| Read about more lousy jobs in this week's cover story. |
IMAGE: Sigrid Estrada
Barbara Ehrenreich is a social activist who earns a living penning missives that debunk our assumptions about the world’s working poor.
A graduate of Reed College in 1963, Ehrenreich is most famous for Nickel and Dimed: On (Not) Getting By in America , a book of immersion journalism in which Ehrenreich, 66, writes about the working poor by temporarily becoming one of them. The book, which chronicles Ehrenreich’s time cleaning toilets in private homes and toiling at a at big-box store, has sold 1.5 million copies since its publication in 2001.
With a Ph.D. in biology, Ehrenreich is no roustabout. But she’s no snob, either. WW caught up with her by phone at her new house in Northern Virginia last week to talk about her working-class background and the growing economic polarization in this country.
WW : What’s the worst job you’ve ever had?
Barbara Ehrenreich: In real life? You know, I haven’t had many jobs as a grown-up. I’m always a freelancer. I did the usual waitressing when I was in college, but none of those were so terrible.… I pride myself on remaining job-free.
You were trained as a scientist. But now you’re a writer. When you were at Reed, did you think you’d one day have a real job?
Never. A lot of my family members have been blue-collar workers, and I felt very proud that I was doing something completely different, and that I had this great freedom compared to them. There was a period in the ’70s when a lot of people on the left were saying, “If you really want to organize the workers, you’ve got to go work in a factory.” And my response [laughing] was, “No, not me.” My family put in its time already.
What’s wrong with working a blue-collar job?
Nothing! But I was very proud to get a college education and other options.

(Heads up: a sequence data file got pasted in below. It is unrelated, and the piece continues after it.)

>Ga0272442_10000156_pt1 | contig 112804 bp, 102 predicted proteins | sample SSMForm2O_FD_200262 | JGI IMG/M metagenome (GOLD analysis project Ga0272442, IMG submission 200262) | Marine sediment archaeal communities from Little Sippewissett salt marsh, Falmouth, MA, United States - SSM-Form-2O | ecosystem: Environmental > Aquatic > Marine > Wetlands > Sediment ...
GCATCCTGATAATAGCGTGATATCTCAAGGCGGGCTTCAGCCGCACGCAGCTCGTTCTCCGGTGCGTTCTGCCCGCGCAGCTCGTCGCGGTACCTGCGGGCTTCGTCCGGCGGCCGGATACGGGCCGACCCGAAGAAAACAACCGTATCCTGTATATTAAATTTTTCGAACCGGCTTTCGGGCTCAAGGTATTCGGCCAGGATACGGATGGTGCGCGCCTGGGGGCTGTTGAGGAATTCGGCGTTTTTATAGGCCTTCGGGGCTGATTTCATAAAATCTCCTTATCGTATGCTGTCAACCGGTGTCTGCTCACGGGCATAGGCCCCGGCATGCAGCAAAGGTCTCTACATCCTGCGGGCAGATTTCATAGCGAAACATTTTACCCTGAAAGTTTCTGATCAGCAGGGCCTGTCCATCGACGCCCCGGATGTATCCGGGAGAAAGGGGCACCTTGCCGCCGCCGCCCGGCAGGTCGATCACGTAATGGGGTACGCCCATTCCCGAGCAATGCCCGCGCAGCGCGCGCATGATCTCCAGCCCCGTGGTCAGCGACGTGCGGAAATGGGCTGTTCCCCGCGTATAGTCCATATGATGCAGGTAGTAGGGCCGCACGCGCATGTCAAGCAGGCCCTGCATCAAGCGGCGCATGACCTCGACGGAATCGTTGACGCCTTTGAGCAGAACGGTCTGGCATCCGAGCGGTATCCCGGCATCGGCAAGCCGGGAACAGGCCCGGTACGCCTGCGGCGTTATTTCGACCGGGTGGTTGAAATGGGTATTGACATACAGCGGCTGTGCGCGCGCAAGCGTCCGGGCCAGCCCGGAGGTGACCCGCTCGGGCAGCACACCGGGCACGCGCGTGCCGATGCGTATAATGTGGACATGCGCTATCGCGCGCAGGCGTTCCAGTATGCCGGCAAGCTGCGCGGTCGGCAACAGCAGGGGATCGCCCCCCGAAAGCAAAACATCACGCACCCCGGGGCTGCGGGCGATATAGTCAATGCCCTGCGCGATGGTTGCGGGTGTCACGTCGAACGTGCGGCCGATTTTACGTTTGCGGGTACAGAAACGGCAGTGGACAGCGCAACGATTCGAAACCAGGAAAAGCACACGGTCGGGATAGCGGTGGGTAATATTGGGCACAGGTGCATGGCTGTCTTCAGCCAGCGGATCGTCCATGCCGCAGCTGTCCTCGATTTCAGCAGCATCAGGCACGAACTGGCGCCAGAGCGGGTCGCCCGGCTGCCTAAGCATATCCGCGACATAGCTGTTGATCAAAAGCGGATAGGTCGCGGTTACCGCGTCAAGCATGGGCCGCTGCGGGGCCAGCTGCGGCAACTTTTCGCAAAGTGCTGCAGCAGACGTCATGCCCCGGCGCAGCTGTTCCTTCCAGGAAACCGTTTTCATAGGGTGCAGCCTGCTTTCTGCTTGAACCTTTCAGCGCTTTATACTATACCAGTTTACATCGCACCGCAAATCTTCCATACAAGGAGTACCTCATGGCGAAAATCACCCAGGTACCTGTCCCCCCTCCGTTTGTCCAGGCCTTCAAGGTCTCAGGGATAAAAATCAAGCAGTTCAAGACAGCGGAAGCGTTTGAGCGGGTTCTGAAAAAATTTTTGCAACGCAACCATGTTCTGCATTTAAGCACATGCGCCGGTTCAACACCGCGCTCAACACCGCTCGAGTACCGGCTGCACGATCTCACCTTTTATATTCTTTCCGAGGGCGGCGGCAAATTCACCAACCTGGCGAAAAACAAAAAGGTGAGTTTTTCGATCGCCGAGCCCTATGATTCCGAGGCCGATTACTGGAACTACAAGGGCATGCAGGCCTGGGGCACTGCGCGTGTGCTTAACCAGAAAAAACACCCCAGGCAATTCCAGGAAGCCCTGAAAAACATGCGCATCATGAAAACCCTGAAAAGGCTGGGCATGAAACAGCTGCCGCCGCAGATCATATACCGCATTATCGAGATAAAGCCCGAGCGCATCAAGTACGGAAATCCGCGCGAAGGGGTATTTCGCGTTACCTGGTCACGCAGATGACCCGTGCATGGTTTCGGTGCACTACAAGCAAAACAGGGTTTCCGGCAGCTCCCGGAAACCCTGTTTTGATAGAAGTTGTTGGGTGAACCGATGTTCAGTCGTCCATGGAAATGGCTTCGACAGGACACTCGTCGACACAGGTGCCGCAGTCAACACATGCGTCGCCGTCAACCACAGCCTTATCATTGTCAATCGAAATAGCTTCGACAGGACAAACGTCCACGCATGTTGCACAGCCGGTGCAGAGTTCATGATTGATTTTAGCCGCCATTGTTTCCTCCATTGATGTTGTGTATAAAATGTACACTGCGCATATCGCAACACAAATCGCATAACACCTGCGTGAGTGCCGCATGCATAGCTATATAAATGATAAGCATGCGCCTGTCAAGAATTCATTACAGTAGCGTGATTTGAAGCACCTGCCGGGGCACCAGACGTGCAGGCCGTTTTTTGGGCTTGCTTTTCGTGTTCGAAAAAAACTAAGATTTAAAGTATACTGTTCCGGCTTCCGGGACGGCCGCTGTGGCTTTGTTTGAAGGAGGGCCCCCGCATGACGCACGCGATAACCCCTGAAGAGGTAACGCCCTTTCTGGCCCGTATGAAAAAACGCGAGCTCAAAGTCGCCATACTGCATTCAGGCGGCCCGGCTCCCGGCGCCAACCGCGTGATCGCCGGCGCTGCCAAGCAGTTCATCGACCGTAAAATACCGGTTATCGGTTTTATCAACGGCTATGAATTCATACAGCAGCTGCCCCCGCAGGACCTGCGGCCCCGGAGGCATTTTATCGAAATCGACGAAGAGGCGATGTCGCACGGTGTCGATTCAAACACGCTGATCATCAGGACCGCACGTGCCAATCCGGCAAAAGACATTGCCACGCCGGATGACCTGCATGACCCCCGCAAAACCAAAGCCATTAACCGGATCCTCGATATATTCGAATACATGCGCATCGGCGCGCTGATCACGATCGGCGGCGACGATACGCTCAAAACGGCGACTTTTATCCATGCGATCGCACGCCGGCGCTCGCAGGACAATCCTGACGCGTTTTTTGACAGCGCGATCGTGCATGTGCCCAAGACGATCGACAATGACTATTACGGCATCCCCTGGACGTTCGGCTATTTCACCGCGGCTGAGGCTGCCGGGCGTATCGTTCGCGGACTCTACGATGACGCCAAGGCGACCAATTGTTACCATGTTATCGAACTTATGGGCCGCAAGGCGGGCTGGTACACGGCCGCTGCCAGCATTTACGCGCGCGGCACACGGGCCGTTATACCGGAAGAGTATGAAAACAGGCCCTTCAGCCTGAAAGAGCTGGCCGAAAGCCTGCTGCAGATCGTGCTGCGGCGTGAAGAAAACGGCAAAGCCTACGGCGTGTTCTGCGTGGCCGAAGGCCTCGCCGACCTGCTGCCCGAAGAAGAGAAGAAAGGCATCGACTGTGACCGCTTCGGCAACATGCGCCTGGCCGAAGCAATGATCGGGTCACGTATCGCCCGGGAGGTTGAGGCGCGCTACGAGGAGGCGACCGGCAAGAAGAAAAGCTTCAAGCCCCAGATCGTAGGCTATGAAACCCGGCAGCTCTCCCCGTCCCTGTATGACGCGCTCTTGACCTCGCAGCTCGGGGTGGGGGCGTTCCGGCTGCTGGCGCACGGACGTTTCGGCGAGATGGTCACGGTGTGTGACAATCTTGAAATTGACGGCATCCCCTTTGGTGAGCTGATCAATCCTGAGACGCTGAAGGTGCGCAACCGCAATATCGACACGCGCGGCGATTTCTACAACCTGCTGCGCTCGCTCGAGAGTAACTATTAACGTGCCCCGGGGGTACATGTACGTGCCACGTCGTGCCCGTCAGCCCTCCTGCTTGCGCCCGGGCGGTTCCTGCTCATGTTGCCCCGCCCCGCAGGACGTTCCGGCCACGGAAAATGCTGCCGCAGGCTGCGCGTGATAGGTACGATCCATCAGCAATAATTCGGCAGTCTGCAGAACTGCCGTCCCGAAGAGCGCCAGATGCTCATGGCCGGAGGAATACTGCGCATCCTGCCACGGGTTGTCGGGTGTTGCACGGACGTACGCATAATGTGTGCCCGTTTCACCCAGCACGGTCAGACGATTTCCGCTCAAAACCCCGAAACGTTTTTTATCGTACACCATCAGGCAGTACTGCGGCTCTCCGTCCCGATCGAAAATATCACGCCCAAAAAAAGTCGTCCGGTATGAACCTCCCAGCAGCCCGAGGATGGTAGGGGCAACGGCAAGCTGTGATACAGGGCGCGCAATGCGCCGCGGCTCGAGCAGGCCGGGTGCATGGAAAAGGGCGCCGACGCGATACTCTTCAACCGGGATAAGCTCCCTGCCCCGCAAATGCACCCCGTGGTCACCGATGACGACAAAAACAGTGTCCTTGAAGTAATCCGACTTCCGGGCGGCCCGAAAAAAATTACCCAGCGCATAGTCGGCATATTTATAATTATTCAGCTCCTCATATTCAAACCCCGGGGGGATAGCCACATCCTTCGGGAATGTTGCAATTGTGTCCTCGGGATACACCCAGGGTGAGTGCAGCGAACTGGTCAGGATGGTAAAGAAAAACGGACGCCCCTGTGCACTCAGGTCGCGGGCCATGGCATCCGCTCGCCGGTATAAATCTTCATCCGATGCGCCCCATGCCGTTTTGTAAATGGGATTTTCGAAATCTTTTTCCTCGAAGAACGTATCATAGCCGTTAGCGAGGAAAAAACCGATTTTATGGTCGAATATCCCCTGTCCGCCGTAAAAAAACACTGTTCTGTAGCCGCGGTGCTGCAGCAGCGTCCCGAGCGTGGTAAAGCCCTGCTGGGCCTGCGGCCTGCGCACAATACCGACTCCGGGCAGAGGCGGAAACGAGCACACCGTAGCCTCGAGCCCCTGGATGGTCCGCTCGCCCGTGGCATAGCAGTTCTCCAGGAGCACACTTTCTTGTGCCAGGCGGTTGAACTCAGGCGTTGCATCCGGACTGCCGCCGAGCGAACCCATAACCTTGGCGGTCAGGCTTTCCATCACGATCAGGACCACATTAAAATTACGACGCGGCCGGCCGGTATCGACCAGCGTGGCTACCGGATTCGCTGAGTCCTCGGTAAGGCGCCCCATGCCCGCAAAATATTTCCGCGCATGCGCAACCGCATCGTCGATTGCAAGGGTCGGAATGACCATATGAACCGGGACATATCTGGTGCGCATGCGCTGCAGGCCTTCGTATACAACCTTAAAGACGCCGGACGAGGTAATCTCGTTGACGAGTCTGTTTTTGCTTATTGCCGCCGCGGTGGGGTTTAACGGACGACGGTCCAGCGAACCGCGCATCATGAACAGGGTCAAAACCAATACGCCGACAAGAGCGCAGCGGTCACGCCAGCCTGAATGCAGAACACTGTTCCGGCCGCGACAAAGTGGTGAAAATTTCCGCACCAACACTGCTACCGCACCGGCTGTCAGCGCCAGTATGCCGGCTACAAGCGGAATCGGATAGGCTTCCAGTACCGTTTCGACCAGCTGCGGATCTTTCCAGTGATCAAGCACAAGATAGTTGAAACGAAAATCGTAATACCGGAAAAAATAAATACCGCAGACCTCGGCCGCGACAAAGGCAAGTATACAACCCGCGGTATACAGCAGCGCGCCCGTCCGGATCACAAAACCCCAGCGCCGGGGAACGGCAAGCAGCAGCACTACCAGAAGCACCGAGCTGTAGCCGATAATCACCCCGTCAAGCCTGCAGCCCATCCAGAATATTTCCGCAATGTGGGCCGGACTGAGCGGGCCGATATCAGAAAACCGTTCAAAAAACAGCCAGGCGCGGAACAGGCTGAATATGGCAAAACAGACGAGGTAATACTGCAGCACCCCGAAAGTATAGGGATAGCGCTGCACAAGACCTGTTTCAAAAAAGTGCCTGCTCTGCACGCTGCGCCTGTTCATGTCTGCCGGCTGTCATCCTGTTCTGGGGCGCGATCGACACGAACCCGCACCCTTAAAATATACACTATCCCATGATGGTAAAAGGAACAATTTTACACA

My grandmother used to say, “There was nothing good about the good ol’ days.” Was she wrong?
We were a far more equal society after World War II. The growing inequalities only began to emerge in the ’70s and have grown since. In that sense, there was once a better time—in that one dimension.
What’s causing the polarization?
There was a turning point in the ’70s when big employers became very concerned about foreign competition. In the auto industry they were, for the first time, getting a run for their money from the Japanese. The response of American employers was to say, “Well, what’s wrong with American workers? They don’t work as hard. They’re lazy. They have to be disciplined.” The ’60s and early ’70s had been a period of a lot of strike activity, too. It was kind of an employer initiative: “Let’s crack down. We have to discipline these people. Or we’ll seek workers in foreign countries where people will put up with more.” It was in the ’80s, then, that, as a result of that kind of thinking, you got a proliferation of middle management, supervision, the introduction of drug testing, personality testing, and lots of measures meant to make it harder for people to have any control or organize into unions. Union-busting in the ’80s began to be a big business. With the weakness of unions, there was really very little in the way of employers from reducing wages or not allowing wages to keep up with inflation in any way.
Who’s your pick for the Democratic presidential nomination?